‘Where’s the positivity,’ moans Prince Harry,’ why is everyone so miserable and angry?’
I regret to say I laughed out loud when I read that line from the new book “Finding Freedom” which claims to be the REAL story about why Harry and his wife Meghan quit the Royals and Britain.
It’s hard to think of anyone in public life right now more relentlessly miserable, angry and negative than the Duke and Duchess of Sussex.
Barely a week goes by without them whining about something or suing people.
Meghan Markle and Prince Harry pose for a photograph in the Sunken Garden at Kensington Palace in west London on November 27, 2017, after the announcement of their engagement
They’ve become serial victims, intent on painting themselves as the most hard-done-by people on God’s earth.
Yet the more they complain, as the rest of the world struggles with the very real hell of the worst pandemic for 100 years, the more they expose themselves as a pair of appallingly bitter, staggeringly self-obsessed, utterly deluded, and woefully tone-deaf laughing stocks.
The title of the book alone has made me shake my head ever since it was announced.
It is obviously derived from Nelson Mandela’s autobiography ‘Long Walk To Freedom’ which is one of the most powerful books ever written about regaining liberty.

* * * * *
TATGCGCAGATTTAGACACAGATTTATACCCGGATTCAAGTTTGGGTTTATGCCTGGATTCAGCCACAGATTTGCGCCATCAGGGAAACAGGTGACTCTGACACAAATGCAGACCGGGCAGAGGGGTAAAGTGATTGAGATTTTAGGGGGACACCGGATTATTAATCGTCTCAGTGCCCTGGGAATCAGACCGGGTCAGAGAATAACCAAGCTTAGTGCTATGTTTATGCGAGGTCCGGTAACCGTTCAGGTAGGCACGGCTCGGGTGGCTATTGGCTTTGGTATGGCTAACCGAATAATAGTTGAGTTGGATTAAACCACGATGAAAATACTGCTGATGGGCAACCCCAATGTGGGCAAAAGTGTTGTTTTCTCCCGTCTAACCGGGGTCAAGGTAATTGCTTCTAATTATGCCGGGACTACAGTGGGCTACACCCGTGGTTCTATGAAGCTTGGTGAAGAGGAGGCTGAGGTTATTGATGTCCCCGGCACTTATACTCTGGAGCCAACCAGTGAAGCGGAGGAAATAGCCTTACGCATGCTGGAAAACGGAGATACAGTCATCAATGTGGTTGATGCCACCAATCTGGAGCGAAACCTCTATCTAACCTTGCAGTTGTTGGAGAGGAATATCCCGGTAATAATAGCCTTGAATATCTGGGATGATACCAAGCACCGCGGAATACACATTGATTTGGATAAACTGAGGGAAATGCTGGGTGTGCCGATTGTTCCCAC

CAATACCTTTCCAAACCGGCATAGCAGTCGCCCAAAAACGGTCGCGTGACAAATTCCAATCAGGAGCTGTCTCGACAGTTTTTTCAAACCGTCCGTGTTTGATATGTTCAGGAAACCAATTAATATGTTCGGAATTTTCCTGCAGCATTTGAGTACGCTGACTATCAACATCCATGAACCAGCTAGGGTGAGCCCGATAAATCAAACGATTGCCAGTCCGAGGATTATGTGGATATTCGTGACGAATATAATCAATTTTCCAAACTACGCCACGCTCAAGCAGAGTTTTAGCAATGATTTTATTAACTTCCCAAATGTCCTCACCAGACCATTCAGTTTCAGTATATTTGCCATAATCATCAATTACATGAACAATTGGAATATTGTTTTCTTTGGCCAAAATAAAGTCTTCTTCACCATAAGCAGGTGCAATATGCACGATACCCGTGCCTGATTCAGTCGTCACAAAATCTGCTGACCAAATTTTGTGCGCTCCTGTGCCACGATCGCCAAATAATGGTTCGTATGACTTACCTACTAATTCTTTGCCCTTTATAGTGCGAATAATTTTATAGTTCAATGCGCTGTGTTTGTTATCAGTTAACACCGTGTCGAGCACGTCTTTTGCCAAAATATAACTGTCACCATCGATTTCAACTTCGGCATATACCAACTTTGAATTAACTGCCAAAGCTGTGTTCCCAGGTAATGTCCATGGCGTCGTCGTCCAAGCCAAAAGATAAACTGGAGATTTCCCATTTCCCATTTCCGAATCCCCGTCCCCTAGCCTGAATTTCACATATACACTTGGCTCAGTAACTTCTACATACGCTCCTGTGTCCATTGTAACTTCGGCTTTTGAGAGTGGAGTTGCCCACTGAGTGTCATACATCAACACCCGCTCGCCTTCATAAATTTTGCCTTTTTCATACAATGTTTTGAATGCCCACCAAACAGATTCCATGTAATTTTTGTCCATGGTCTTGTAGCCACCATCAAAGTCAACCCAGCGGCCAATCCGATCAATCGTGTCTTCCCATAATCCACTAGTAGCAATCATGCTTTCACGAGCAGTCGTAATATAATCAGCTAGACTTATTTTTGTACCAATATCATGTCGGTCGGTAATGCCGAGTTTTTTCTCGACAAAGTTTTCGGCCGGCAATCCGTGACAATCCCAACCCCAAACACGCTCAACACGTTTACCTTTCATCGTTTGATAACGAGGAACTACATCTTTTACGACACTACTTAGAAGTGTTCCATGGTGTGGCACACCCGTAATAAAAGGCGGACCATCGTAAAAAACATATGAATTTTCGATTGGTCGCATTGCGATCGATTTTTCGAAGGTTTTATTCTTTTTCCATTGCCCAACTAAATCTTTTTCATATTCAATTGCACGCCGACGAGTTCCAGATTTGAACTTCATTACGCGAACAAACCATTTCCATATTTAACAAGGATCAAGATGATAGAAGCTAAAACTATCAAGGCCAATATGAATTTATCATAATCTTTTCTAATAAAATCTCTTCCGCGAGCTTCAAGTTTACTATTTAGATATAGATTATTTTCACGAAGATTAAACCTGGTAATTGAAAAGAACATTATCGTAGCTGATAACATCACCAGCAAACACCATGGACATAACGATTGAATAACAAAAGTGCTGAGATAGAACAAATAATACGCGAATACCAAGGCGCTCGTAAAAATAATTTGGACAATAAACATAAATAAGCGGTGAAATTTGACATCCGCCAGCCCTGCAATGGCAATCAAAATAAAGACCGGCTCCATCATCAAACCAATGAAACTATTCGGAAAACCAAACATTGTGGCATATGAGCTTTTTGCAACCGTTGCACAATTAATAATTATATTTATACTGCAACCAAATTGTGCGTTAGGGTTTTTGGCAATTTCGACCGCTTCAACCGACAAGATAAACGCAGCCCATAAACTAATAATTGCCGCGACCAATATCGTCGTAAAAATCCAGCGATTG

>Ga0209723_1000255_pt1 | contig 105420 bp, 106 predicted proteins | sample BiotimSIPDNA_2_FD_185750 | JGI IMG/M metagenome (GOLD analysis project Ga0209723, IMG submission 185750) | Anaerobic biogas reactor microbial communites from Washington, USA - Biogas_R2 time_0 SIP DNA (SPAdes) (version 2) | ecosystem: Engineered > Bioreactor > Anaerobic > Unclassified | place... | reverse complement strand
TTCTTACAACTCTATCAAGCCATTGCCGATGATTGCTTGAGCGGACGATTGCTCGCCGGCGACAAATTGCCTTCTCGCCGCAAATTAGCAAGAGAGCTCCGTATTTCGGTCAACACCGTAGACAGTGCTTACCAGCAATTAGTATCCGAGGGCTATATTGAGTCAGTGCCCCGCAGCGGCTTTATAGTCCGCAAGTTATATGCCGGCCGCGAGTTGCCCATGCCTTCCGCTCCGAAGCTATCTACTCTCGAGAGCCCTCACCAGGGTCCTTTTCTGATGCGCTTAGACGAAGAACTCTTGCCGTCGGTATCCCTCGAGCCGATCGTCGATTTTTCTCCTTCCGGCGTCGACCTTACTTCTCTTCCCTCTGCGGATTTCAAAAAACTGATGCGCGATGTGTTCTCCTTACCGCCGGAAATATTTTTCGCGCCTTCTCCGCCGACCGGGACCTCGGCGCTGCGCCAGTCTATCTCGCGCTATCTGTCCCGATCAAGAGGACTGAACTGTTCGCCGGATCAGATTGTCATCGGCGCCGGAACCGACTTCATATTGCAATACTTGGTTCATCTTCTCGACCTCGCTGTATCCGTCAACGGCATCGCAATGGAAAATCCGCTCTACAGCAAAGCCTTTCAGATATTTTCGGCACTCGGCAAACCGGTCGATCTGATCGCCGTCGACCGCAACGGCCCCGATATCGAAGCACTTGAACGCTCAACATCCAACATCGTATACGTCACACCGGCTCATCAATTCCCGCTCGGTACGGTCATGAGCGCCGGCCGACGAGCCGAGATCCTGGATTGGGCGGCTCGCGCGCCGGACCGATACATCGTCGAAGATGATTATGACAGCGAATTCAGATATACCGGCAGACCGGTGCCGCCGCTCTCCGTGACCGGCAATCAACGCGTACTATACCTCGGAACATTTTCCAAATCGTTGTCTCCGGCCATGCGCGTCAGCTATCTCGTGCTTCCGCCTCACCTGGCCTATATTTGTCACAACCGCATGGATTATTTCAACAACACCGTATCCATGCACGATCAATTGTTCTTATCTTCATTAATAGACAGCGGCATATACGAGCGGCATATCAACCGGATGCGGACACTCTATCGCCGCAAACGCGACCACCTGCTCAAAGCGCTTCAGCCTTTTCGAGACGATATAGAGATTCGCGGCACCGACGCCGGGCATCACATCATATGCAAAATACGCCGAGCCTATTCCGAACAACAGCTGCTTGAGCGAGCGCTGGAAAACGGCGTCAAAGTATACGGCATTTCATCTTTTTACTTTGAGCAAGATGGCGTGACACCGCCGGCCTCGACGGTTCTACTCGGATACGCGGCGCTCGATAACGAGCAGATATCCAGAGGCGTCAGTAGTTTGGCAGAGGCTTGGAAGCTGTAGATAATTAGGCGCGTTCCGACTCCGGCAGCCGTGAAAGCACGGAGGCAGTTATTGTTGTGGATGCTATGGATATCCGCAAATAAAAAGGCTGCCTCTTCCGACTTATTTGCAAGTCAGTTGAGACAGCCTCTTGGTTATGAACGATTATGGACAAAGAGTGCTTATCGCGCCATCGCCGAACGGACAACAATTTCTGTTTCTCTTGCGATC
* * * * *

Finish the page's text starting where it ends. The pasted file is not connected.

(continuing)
But any comparison between Mandela and the Sussexes is frankly a sick joke.
For 18 of his 27 years behind bars, South Africa’s most iconic leader was housed in an 8ft-by-7ft concrete cell on Robben Island with only a straw mat to sleep on. He had an iron bucket for a toilet, thin blankets for his bed, and allowed one visitor a year. He couldn’t even attend the funerals of his mother and son.
Finding Freedom: Harry, Meghan and the Making of a Modern Royal Family, has been written by royal watchers Omid Scobie and Carolyn Durand, described as the Duke and Duchess of Sussex’s ‘cheerleaders’
Every day, Mandela would work in a lime quarry, breaking stones as armed guards watched over him.
So, the freedom he experienced when he finally got out of prison was a very real and visceral one.
Harry and Meghan’s experience in captivity has been slightly less oppressive.
After a sumptuous wedding that was rapturously received around the world, they lived in a palatial taxpayer-funded royal home, were waited on by teams of servants, flew around in private jets, and attended glitzy movie premieres where they were cheered by screaming fans.
But it wasn’t enough.
Stung by a series of perceived slights by other members of the royal family and palace courtiers, and repeated media criticism of hypocrisy based on their undeniably hypocritical behavior, they began to see this gilded life of unimaginable luxury and privilege as a ‘prison’.